Building diagram, terrazzo interior walls


The Central Building was designed by Ide Kaoru, an architect from the department of construction at the Office of the Governor-General of Taiwan. It was built by a Taiwanese construction firm called Hsieh-Chih Association, which later evolved into the famous home appliance maker Tatung Company.

During Japanese rule, the structure housed the Taipei Municipal Office. After Taiwan was restored to ROC rule, it served as the premises for the Office of the Taiwan Provincial Administration, the Taiwan Provincial Government and now the Executive Yuan.

When Taipei became a city in 1920, the Taipei Municipal Office temporarily operated out of Huashan Elementary School. A permanent building was constructed from 1937 to 1940. With overall site area covering 24,598 square meters, it was one of the few large government buildings constructed in the late Japanese colonial period.

The building’s clean blocks and horizontal lines show a strong influence from the modernist style of the 1930s. The structure resembles a squared-off figure “8” with entrances facing north and south. The symmetric structure has offices along the four sides and meeting venues at the center. Its main section rises to four stories while the remaining areas are three stories tall. Corridors run along the inside of the building while balconies line the east, south and west sides of the building. Each room has its own place in a hierarchy of importance.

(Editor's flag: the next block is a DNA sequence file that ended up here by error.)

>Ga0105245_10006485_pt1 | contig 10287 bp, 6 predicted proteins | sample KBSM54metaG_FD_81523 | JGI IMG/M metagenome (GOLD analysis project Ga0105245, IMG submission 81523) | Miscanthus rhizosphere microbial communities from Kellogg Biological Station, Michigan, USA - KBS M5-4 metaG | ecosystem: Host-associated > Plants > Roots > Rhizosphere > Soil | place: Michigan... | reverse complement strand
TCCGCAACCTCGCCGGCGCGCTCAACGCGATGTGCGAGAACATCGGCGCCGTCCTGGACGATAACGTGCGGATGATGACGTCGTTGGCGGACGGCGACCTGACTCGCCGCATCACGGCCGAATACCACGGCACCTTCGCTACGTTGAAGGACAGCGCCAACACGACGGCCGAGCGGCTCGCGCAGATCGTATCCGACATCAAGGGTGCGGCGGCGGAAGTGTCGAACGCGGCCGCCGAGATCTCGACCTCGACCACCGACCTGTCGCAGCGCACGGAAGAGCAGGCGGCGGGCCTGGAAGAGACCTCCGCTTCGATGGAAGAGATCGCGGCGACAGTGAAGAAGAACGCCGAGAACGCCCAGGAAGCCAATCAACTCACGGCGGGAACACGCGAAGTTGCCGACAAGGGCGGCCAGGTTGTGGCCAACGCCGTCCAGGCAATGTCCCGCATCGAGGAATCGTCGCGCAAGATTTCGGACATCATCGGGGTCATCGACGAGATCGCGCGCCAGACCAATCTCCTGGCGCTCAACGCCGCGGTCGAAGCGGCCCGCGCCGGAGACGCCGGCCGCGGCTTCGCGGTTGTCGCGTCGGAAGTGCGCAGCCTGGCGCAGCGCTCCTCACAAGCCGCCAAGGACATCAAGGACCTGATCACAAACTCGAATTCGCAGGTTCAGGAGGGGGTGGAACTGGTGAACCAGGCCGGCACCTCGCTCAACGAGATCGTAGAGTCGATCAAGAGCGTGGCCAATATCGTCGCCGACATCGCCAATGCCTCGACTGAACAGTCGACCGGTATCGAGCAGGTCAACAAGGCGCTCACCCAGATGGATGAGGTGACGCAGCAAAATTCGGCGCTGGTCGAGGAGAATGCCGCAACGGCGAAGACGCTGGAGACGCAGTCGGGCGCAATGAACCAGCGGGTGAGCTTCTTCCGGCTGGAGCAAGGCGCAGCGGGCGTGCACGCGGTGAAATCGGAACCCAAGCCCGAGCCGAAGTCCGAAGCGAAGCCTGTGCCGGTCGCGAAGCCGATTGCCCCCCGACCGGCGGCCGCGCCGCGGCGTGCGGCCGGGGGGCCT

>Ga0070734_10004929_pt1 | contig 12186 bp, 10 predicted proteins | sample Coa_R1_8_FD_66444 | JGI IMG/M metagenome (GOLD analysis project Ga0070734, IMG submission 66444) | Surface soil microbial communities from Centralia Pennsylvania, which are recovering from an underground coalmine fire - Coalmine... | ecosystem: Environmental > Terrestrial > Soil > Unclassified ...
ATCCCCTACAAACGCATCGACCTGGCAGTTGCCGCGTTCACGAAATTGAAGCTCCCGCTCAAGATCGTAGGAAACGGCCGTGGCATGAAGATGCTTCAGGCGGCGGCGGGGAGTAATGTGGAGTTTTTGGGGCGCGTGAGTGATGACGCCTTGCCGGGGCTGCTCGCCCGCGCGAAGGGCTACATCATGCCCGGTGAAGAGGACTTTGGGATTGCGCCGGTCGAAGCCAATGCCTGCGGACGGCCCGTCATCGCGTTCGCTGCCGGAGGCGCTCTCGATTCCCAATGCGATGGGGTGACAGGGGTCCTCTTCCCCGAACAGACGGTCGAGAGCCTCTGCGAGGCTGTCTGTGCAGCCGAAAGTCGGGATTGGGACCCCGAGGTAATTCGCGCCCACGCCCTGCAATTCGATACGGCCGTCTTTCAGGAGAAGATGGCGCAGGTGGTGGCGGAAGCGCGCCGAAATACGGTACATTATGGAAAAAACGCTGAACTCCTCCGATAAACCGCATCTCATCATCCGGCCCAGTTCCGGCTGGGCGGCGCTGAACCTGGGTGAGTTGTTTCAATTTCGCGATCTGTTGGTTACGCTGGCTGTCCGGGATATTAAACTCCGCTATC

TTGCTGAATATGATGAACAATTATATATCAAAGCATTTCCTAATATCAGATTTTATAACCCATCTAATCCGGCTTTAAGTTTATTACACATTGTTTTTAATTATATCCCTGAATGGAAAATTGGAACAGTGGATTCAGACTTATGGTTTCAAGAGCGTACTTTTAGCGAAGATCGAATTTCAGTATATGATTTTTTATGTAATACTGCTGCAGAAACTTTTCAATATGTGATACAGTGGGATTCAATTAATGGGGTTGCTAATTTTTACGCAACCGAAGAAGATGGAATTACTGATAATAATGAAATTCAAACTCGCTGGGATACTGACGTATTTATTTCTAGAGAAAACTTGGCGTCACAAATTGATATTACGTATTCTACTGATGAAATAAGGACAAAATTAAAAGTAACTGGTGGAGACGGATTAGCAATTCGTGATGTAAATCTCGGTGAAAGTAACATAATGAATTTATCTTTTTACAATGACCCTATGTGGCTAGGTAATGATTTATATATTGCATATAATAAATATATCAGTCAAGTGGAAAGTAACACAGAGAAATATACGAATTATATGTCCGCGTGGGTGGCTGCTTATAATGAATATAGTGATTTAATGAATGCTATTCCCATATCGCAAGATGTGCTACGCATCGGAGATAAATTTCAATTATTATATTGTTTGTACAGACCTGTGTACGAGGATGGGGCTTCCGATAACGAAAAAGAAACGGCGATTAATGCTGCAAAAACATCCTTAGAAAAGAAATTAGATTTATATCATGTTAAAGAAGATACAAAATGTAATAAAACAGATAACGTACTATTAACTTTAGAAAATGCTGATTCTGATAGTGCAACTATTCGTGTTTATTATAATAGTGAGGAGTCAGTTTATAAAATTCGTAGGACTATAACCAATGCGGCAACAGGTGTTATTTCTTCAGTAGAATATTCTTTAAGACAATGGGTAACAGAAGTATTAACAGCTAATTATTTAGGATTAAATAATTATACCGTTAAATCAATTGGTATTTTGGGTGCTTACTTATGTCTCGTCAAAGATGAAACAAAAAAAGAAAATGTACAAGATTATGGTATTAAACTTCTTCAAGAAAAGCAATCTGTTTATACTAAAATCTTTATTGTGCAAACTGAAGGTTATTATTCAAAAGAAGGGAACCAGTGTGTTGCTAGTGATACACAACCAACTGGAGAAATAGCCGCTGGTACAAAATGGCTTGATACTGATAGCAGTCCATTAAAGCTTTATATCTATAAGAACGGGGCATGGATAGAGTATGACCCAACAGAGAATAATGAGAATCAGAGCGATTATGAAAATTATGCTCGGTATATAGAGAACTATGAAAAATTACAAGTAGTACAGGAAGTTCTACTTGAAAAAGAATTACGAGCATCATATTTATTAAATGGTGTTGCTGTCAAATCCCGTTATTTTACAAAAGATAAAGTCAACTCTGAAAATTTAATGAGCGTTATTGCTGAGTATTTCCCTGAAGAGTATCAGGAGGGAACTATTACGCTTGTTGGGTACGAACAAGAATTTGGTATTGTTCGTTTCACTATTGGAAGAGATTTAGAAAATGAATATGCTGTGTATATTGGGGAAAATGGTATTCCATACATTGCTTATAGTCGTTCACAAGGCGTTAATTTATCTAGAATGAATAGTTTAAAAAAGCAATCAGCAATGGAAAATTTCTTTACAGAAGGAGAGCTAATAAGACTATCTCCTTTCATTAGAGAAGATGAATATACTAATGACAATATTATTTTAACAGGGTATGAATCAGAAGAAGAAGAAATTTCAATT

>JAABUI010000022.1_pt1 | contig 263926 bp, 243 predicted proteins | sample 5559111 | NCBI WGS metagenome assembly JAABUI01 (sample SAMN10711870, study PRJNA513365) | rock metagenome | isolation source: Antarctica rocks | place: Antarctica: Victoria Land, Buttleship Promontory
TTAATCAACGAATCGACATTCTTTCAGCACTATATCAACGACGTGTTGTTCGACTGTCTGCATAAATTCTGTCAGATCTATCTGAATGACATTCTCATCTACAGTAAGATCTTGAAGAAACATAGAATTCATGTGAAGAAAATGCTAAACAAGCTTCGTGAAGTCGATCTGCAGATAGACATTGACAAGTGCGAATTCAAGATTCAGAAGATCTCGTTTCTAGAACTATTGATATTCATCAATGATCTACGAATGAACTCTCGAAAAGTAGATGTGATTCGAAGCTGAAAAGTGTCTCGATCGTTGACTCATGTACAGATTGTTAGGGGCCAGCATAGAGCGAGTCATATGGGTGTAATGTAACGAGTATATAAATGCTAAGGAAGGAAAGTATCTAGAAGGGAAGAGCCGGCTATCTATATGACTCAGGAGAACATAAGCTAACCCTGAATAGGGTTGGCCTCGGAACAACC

Terrazzo walls were a popular choice in Japanese colonial architecture. Inside the Central Building, the walls are covered with terrazzo polished in two different colors, forming decorative horizontal bands. These were finished by the precast method and executed with fine craftsmanship. The edges match up so precisely that not even a needle can pass through. In Japan, terrazzo and washed terrazzo are called “false stone” finishes, and the best materials are Hanshui and Qili stones from Yilan in eastern Taiwan.